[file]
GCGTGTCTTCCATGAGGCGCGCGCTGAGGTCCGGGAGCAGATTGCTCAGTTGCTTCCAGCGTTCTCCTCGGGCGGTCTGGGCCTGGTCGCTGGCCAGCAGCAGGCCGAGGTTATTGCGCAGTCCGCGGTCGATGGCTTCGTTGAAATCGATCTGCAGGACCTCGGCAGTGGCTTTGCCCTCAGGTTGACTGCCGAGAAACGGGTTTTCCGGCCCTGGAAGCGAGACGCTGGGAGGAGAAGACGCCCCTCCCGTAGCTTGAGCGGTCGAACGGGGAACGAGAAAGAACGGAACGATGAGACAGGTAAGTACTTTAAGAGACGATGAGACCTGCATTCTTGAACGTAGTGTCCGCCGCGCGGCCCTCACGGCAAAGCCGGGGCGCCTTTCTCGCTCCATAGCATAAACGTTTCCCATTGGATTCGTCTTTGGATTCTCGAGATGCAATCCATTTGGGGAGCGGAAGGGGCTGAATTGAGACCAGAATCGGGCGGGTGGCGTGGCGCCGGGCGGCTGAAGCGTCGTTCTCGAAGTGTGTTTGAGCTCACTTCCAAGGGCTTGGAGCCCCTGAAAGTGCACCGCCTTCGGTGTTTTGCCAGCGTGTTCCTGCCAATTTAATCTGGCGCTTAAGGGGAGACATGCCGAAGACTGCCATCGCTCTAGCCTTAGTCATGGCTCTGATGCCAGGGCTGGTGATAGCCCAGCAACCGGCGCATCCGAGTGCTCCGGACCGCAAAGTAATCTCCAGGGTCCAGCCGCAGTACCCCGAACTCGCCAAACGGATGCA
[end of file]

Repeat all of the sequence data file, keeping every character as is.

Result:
GCGTGTCTTCCATGAGGCGCGCGCTGAGGTCCGGGAGCAGATTGCTCAGTTGCTTCCAGCGTTCTCCTCGGGCGGTCTGGGCCTGGTCGCTGGCCAGCAGCAGGCCGAGGTTATTGCGCAGTCCGCGGTCGATGGCTTCGTTGAAATCGATCTGCAGGACCTCGGCAGTGGCTTTGCCCTCAGGTTGACTGCCGAGAAACGGGTTTTCCGGCCCTGGAAGCGAGACGCTGGGAGGAGAAGACGCCCCTCCCGTAGCTTGAGCGGTCGAACGGGGAACGAGAAAGAACGGAACGATGAGACAGGTAAGTACTTTAAGAGACGATGAGACCTGCATTCTTGAACGTAGTGTCCGCCGCGCGGCCCTCACGGCAAAGCCGGGGCGCCTTTCTCGCTCCATAGCATAAACGTTTCCCATTGGATTCGTCTTTGGATTCTCGAGATGCAATCCATTTGGGGAGCGGAAGGGGCTGAATTGAGACCAGAATCGGGCGGGTGGCGTGGCGCCGGGCGGCTGAAGCGTCGTTCTCGAAGTGTGTTTGAGCTCACTTCCAAGGGCTTGGAGCCCCTGAAAGTGCACCGCCTTCGGTGTTTTGCCAGCGTGTTCCTGCCAATTTAATCTGGCGCTTAAGGGGAGACATGCCGAAGACTGCCATCGCTCTAGCCTTAGTCATGGCTCTGATGCCAGGGCTGGTGATAGCCCAGCAACCGGCGCATCCGAGTGCTCCGGACCGCAAAGTAATCTCCAGGGTCCAGCCGCAGTACCCCGAACTCGCCAAACGGATGCA